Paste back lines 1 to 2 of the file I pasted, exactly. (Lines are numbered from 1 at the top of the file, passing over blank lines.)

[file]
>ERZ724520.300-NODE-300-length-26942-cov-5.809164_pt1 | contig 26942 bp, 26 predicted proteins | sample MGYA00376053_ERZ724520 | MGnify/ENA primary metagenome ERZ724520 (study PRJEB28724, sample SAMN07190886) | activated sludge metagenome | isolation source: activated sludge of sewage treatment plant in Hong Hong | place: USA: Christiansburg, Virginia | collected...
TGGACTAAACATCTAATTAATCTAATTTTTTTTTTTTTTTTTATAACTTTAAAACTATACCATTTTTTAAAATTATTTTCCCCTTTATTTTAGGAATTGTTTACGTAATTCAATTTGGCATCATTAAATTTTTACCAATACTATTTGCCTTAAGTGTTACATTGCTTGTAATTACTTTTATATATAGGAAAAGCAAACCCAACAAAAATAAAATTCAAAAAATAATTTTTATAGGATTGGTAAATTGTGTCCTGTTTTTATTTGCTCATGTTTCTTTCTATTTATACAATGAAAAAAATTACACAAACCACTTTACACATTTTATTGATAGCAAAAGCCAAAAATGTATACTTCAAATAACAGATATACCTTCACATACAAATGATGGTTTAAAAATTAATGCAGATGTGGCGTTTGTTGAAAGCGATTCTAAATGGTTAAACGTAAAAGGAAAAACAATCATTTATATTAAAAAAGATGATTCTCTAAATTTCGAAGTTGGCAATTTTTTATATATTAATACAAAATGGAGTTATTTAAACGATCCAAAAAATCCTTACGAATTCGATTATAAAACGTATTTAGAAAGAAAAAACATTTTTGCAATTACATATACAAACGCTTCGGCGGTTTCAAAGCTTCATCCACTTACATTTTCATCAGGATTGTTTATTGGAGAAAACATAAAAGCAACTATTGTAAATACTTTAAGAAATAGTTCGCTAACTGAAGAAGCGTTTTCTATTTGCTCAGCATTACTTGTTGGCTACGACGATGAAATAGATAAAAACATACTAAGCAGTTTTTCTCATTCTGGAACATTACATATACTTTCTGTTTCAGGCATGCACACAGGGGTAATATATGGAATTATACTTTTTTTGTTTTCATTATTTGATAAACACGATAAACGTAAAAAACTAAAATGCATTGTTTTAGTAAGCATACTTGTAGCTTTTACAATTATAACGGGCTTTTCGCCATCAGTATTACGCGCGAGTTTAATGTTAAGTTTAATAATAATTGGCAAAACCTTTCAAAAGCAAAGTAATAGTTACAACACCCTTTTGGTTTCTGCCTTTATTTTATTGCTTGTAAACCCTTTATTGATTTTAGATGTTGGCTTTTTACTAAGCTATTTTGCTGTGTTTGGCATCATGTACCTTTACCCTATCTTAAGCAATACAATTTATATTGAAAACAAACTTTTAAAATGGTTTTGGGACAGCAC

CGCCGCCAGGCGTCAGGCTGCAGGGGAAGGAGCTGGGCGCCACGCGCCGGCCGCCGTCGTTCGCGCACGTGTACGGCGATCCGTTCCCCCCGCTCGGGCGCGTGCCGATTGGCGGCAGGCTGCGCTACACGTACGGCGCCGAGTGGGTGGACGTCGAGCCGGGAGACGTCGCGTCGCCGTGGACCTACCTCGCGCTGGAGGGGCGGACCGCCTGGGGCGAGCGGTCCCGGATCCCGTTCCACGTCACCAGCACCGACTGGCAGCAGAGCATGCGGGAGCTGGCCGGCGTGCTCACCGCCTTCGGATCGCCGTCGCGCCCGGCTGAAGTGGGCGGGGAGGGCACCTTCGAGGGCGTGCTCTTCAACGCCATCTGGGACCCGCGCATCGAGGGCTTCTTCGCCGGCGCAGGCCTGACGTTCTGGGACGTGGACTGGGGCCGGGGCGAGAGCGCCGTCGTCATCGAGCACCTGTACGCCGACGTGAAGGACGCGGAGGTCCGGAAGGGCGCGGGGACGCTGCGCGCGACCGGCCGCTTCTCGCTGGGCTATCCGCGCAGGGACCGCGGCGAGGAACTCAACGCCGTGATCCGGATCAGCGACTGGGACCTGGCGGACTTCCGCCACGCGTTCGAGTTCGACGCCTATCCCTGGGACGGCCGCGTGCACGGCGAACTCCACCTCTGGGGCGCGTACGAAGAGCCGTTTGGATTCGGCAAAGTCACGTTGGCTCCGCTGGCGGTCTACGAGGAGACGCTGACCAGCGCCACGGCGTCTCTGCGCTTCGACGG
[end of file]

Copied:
>ERZ724520.300-NODE-300-length-26942-cov-5.809164_pt1 | contig 26942 bp, 26 predicted proteins | sample MGYA00376053_ERZ724520 | MGnify/ENA primary metagenome ERZ724520 (study PRJEB28724, sample SAMN07190886) | activated sludge metagenome | isolation source: activated sludge of sewage treatment plant in Hong Hong | place: USA: Christiansburg, Virginia | collected...
TGGACTAAACATCTAATTAATCTAATTTTTTTTTTTTTTTTTATAACTTTAAAACTATACCATTTTTTAAAATTATTTTCCCCTTTATTTTAGGAATTGTTTACGTAATTCAATTTGGCATCATTAAATTTTTACCAATACTATTTGCCTTAAGTGTTACATTGCTTGTAATTACTTTTATATATAGGAAAAGCAAACCCAACAAAAATAAAATTCAAAAAATAATTTTTATAGGATTGGTAAATTGTGTCCTGTTTTTATTTGCTCATGTTTCTTTCTATTTATACAATGAAAAAAATTACACAAACCACTTTACACATTTTATTGATAGCAAAAGCCAAAAATGTATACTTCAAATAACAGATATACCTTCACATACAAATGATGGTTTAAAAATTAATGCAGATGTGGCGTTTGTTGAAAGCGATTCTAAATGGTTAAACGTAAAAGGAAAAACAATCATTTATATTAAAAAAGATGATTCTCTAAATTTCGAAGTTGGCAATTTTTTATATATTAATACAAAATGGAGTTATTTAAACGATCCAAAAAATCCTTACGAATTCGATTATAAAACGTATTTAGAAAGAAAAAACATTTTTGCAATTACATATACAAACGCTTCGGCGGTTTCAAAGCTTCATCCACTTACATTTTCATCAGGATTGTTTATTGGAGAAAACATAAAAGCAACTATTGTAAATACTTTAAGAAATAGTTCGCTAACTGAAGAAGCGTTTTCTATTTGCTCAGCATTACTTGTTGGCTACGACGATGAAATAGATAAAAACATACTAAGCAGTTTTTCTCATTCTGGAACATTACATATACTTTCTGTTTCAGGCATGCACACAGGGGTAATATATGGAATTATACTTTTTTTGTTTTCATTATTTGATAAACACGATAAACGTAAAAAACTAAAATGCATTGTTTTAGTAAGCATACTTGTAGCTTTTACAATTATAACGGGCTTTTCGCCATCAGTATTACGCGCGAGTTTAATGTTAAGTTTAATAATAATTGGCAAAACCTTTCAAAAGCAAAGTAATAGTTACAACACCCTTTTGGTTTCTGCCTTTATTTTATTGCTTGTAAACCCTTTATTGATTTTAGATGTTGGCTTTTTACTAAGCTATTTTGCTGTGTTTGGCATCATGTACCTTTACCCTATCTTAAGCAATACAATTTATATTGAAAACAAACTTTTAAAATGGTTTTGGGACAGCAC